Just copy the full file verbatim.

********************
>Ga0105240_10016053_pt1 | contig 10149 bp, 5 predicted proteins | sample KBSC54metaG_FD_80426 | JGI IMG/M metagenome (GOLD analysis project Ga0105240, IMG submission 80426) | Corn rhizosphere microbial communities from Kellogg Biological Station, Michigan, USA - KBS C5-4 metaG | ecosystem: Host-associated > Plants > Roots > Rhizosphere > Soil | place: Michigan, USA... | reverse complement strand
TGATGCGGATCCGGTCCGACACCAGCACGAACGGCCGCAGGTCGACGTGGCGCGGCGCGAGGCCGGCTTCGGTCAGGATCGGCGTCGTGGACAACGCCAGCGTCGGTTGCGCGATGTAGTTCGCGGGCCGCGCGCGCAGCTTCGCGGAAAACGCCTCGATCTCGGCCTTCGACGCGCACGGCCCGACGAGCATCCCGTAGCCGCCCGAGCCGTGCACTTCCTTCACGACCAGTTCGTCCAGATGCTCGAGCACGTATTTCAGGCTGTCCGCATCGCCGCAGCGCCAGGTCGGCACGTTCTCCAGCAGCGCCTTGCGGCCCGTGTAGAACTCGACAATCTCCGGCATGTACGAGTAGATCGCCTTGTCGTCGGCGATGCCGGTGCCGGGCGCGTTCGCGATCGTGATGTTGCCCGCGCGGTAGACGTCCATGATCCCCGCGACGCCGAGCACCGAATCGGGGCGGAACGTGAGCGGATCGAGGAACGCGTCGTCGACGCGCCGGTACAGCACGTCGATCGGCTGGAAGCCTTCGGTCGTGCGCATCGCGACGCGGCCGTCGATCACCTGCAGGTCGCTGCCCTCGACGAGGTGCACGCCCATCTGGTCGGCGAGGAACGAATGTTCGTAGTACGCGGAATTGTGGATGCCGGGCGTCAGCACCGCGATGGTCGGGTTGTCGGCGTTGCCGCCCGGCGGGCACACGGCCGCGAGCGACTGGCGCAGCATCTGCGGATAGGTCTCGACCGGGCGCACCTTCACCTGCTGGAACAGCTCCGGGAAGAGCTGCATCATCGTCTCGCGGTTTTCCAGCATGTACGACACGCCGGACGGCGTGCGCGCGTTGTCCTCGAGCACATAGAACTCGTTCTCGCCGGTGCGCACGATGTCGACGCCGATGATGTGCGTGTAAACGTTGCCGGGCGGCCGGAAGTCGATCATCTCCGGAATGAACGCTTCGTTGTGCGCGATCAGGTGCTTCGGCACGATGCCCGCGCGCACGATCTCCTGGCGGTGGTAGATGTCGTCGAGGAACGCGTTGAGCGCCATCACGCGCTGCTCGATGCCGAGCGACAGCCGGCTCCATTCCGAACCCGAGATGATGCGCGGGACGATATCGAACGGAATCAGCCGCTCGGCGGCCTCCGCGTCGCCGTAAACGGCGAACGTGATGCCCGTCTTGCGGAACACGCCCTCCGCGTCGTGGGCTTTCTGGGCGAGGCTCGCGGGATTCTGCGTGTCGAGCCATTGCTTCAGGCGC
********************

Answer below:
>Ga0105240_10016053_pt1 | contig 10149 bp, 5 predicted proteins | sample KBSC54metaG_FD_80426 | JGI IMG/M metagenome (GOLD analysis project Ga0105240, IMG submission 80426) | Corn rhizosphere microbial communities from Kellogg Biological Station, Michigan, USA - KBS C5-4 metaG | ecosystem: Host-associated > Plants > Roots > Rhizosphere > Soil | place: Michigan, USA... | reverse complement strand
TGATGCGGATCCGGTCCGACACCAGCACGAACGGCCGCAGGTCGACGTGGCGCGGCGCGAGGCCGGCTTCGGTCAGGATCGGCGTCGTGGACAACGCCAGCGTCGGTTGCGCGATGTAGTTCGCGGGCCGCGCGCGCAGCTTCGCGGAAAACGCCTCGATCTCGGCCTTCGACGCGCACGGCCCGACGAGCATCCCGTAGCCGCCCGAGCCGTGCACTTCCTTCACGACCAGTTCGTCCAGATGCTCGAGCACGTATTTCAGGCTGTCCGCATCGCCGCAGCGCCAGGTCGGCACGTTCTCCAGCAGCGCCTTGCGGCCCGTGTAGAACTCGACAATCTCCGGCATGTACGAGTAGATCGCCTTGTCGTCGGCGATGCCGGTGCCGGGCGCGTTCGCGATCGTGATGTTGCCCGCGCGGTAGACGTCCATGATCCCCGCGACGCCGAGCACCGAATCGGGGCGGAACGTGAGCGGATCGAGGAACGCGTCGTCGACGCGCCGGTACAGCACGTCGATCGGCTGGAAGCCTTCGGTCGTGCGCATCGCGACGCGGCCGTCGATCACCTGCAGGTCGCTGCCCTCGACGAGGTGCACGCCCATCTGGTCGGCGAGGAACGAATGTTCGTAGTACGCGGAATTGTGGATGCCGGGCGTCAGCACCGCGATGGTCGGGTTGTCGGCGTTGCCGCCCGGCGGGCACACGGCCGCGAGCGACTGGCGCAGCATCTGCGGATAGGTCTCGACCGGGCGCACCTTCACCTGCTGGAACAGCTCCGGGAAGAGCTGCATCATCGTCTCGCGGTTTTCCAGCATGTACGACACGCCGGACGGCGTGCGCGCGTTGTCCTCGAGCACATAGAACTCGTTCTCGCCGGTGCGCACGATGTCGACGCCGATGATGTGCGTGTAAACGTTGCCGGGCGGCCGGAAGTCGATCATCTCCGGAATGAACGCTTCGTTGTGCGCGATCAGGTGCTTCGGCACGATGCCCGCGCGCACGATCTCCTGGCGGTGGTAGATGTCGTCGAGGAACGCGTTGAGCGCCATCACGCGCTGCTCGATGCCGAGCGACAGCCGGCTCCATTCCGAACCCGAGATGATGCGCGGGACGATATCGAACGGAATCAGCCGCTCGGCGGCCTCCGCGTCGCCGTAAACGGCGAACGTGATGCCCGTCTTGCGGAACACGCCCTCCGCGTCGTGGGCTTTCTGGGCGAGGCTCGCGGGATTCTGCGTGTCGAGCCATTGCTTCAGGCGC